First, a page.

Marketing? In IT? As IT shifts to becoming an internal service provider that competes for business, it’s also faced with acting like a business unit – replete with marketing functions. And these are skills that are somewhat alien to the organization. They include outbound marketing: publicizing and actively marketing their services to business units to drive demand, and inbound marketing: working alongside customers to identify needs and requirements for future product/service development.

Financial transparency more important than ever: To compete, to forecast, and to model, IT has to know its per-unit costs, whether or not chargeback/showback is implemented.  Knowing capital, operational and incremental costs helps the organization make better buy-versus-build decisions, and allows the rest of the enterprise to make similar decisions about how/where to apply infrastructure. And most important, if/when IT chooses to price services, they do so with detailed information. 

Overall, IT is having “new and unfamiliar” conversations: IT is talking with lines-of business regarding business agility. They are learning about inbound and outbound marketing skills. They are discussing competing against consumer service - and/or brokering them. They are being asked to support any and all employee-provided devices. They’re entertaining buy vs. build for application services.  They are being asked to meet or exceed demand for services… rather than to limit them. And they’re shifting from structured data and heavyweight GUIs to unstructured data using throw-away apps.

Much debate was had over whether IT is going through a Transformation or an Evolution. My answer? Evolution takes an awfully long time.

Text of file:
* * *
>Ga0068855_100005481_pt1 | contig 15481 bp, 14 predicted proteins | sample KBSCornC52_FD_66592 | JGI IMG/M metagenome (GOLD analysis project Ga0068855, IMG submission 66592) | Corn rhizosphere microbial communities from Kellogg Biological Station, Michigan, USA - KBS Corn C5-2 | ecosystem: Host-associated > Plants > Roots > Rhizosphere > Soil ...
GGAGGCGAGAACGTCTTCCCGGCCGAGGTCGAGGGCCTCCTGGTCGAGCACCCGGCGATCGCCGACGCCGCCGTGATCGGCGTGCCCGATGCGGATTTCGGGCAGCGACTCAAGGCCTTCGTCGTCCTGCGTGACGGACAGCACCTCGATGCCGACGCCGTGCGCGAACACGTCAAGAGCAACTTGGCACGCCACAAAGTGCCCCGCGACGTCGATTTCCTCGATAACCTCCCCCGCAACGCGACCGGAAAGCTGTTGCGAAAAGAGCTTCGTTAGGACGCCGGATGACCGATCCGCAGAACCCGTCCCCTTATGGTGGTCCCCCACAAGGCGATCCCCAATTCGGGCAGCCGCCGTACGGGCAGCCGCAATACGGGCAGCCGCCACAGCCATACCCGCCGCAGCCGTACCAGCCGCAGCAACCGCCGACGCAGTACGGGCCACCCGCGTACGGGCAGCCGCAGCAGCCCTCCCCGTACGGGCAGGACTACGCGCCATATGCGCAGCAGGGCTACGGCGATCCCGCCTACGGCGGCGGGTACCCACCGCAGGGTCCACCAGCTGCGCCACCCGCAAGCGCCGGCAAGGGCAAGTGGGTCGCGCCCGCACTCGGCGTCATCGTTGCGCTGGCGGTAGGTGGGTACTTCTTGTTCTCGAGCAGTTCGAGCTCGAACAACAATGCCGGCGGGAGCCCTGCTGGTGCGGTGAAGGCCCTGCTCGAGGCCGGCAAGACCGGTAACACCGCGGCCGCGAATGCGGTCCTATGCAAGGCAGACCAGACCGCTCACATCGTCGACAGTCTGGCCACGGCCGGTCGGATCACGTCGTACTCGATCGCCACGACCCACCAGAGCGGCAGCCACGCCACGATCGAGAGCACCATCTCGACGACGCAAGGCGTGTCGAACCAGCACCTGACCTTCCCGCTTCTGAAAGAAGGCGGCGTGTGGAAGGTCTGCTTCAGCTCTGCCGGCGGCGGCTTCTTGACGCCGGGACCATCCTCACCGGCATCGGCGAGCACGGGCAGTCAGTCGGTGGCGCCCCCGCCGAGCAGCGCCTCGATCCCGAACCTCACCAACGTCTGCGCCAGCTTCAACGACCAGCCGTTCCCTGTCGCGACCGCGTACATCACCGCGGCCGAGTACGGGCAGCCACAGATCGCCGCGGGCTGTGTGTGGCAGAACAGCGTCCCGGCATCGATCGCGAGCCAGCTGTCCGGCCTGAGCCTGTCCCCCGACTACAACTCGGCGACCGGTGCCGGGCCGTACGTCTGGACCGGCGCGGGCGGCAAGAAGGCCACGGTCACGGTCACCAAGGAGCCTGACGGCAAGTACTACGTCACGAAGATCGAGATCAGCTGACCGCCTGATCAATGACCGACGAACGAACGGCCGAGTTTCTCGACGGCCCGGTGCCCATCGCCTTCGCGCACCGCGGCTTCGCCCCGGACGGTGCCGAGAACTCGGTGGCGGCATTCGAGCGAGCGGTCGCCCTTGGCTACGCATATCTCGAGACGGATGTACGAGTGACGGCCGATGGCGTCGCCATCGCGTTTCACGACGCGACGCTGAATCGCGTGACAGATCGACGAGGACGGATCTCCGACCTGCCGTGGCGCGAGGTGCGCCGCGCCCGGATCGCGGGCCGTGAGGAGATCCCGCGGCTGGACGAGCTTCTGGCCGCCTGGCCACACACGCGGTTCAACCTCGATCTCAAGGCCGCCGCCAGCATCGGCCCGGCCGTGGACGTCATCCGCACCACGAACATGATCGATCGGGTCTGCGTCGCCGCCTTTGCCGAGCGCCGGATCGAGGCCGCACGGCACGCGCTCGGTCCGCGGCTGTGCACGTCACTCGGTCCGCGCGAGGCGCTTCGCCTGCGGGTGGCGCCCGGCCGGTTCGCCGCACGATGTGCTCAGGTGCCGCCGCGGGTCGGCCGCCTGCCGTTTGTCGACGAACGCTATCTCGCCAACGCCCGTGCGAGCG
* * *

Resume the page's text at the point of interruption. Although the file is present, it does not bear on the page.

Event Agenda

Tuesday, October 18, 2011

Practitioner’s View: IT Transformation and GreenPages’ Solutions Architect

Last week I had the chance to speak with EMC Velocity Partner GreenPages – specifically with Trevor Williamson, their director of Solutions Architecture. Trevor regularly speaks with CIO’s from Enterprises and SMBs about cloud computing and IT transformation. He has a refreshingly balanced perspective on technology… and on its impact on business. Follows are some paraphrases from our conversation late last week.

Lots of Talk About Cloud But…

Not surprisingly, Trevor noted that 80% of his customers are talking about cloud computing (who isn’t?) but only really 20% are doing something about it. 

Why: He’s noticed lots of reasons – having to do with resistance to change, the demographics of IT leadership, and more.  Trevor’s analogy was to that of an automobile:  Traditional IT looks like a basic car with a basic engine and basic drive train. Yeah, it basically keeps running for ever. But if you wanted to change something, good luck.  There wasn’t much room for upgrading without changing the whole thing.   Next, enter virtualization… akin to a car with Fuel Injection. It’s an upgrade – and the engine will run more efficiently. But in the very grand scheme of things, it’s still a point-solution (although quite valuable). Now finally, enter the concepts of automation and Cloud Computing: where the car’s components become completely different and independent – no piston engine, an electric drive train, etc.  So it’s much easier to upgrade components without needing to alter others.  Simply increasing the battery gives better range. Changing the electric motors gives better performance. Changing the engine might speed battery recharge.  But components now operate more distinctly and can be optimized independently.

On IT Finance, and Why It Might Be the Key to Change